Republicans, greetings. I know you’re out there . . . and getting irritated by my constantly providing, you might say, “the other side of the story.”
So I’m offering you an opportunity. I’d like to hear from you. Specifically, I’d like to hear what you believe your party has recently offered by way of cool new policies or programs that advance your cause, promote American interests, and support American families.
To help you do this, I’ve established a new email address – LongLeansLeft@gmail.com – so you can send me these ideas and policies, just to help me understand conservative thinking. I can then present these ideas to readers in future columns, all in an effort to support your party as somehow still viable, rather than what it seems to be now, a fractured cult of personality beholden to one man.
I’m not looking for talking points or re-phrasings of whatever Mr. Trump recently blathered . . . but rather statements of substantial Republican initiatives that can address some of our current crises in positive ways. What ideas have Republicans in the House and Senate put forth to fight the pandemic, support struggling workers, help reduce racial inequities, advance voting rights, or any other ideas your party offers to make it better, safer and more productive to live in America?
True, this sets a pretty high bar since in the past several years Republican energy has mostly centered on obstruction, not offering much constructive, but simply planting a flag on a gradually diminishing acreage of power and blocking any initiatives offered by that “other” party, even when those initiatives may be supported by the majority of Americans.
What I see is growing white anxiety as the demographics shift: fewer babies born to white parents; a looming majority of Black, brown and racially mixed folks exercising their right to vote; and the GOP emphasizing power over principle . . . no matter the negative impact on the average American.
A few examples:
• It’s been reported that there are now more than 140 bills in various states being offered by Republicans to make it more difficult to vote. These are always presented as an effort to reduce voter fraud, a strategy so patently disingenuous that it evokes mostly snickers.
• In similar fashion, the Republican party is most often using gerrymandering – the drawing or redrawing of districts to unfairly promote the voting for one party over another. A recent study says that of the top ten states most “gerrymandered,” nine of these have been engineered by Republicans, one by Democrats.
• Republicans apparently support (or show no effort to resist) the continuing effort to weaken or totally destroy Obamacare, though it has enabled millions of Americans to gain health insurance and is supported by a majority of Americans. Meanwhile, Trump and other Republicans have long promised offering a superior plan for American healthcare, yet to appear.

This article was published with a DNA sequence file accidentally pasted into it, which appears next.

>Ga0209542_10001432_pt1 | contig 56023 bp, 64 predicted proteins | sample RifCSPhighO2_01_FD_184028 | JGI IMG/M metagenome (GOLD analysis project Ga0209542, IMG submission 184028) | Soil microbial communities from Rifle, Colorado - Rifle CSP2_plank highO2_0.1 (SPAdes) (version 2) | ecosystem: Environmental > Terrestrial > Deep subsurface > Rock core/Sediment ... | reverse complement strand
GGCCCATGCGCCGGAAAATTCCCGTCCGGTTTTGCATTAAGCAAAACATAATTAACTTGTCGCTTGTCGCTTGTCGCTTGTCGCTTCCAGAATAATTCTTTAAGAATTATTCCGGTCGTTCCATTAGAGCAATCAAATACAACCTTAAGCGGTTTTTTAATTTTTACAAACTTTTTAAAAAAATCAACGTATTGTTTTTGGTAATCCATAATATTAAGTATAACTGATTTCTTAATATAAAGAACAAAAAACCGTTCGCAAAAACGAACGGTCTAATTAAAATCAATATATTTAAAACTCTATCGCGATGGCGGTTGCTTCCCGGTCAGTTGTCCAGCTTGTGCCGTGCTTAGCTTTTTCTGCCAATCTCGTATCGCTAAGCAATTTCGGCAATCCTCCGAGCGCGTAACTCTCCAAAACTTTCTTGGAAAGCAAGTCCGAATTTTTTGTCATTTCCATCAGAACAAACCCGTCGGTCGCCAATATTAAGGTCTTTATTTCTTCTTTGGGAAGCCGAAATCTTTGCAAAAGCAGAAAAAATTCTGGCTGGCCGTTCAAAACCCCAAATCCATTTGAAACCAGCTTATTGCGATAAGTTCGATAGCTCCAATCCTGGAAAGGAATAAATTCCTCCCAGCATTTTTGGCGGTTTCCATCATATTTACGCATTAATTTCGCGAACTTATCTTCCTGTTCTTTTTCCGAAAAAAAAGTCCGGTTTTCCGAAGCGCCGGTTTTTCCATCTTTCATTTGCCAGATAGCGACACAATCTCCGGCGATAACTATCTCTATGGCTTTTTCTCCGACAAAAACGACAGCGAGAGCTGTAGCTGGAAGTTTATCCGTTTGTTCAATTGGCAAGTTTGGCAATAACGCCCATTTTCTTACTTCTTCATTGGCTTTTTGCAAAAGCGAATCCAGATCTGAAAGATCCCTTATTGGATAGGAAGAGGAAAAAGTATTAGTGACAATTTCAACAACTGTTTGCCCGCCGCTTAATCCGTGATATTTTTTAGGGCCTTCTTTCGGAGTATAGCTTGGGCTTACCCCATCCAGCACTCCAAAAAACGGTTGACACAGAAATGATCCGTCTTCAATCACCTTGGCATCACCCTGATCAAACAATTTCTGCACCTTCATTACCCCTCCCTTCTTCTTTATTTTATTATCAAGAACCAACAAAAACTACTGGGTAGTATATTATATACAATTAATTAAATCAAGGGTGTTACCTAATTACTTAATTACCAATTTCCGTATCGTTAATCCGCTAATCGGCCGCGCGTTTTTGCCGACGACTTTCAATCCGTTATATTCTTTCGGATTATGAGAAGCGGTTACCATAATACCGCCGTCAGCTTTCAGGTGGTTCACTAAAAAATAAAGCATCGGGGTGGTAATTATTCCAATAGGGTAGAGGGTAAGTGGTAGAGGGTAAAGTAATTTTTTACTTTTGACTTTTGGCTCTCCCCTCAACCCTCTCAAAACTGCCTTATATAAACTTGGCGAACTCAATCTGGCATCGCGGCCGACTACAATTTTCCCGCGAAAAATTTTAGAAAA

• The Republican party has offered no policies or plans – at least none I’m aware of — to address climate change. Rather, the party’s stance, a la Limbaugh and Trump, has ranged from continued support of fossil fuels over renewable “green” energy to outright claims of climate change as a hoax.
All told, the recent energy of the Republican party has been focused not on advancing a conservative agenda for improving the lives of the average American but in resisting any and all Democratic initiatives.
For me, the most obvious early manifestation of this appeared following the first election of Barack Obama, with Mitch McConnell’s assertion that his primary focus would be to block anything Obama proposed to make sure he would be a one-term president – a strategy basically treasonous since any president’s failures hurt Americans.
It didn’t matter that Obama might – just maybe, just possibly – have been offering breakthrough initiatives that would benefit Americans. Whatever the new president tried to do would be obstructed and, if possible, denied.
Will this be the same strategy employed by the Republican party over the next four years? Will it again simply do whatever it can to defeat the proposals of President Joe Barden in its continuing focus on maintaining raw nativist power? Or will it offer proposals that effectively advance conservative principles and programs that improve my life, your life, the lives of all Americans?
So, if interested in educating us concerning what the Republican party has to offer in the way of constructive new ideas and policies, I invite you to send them – or whatever else you might have on your mind . . . to LongLeansLeft@gmail.com.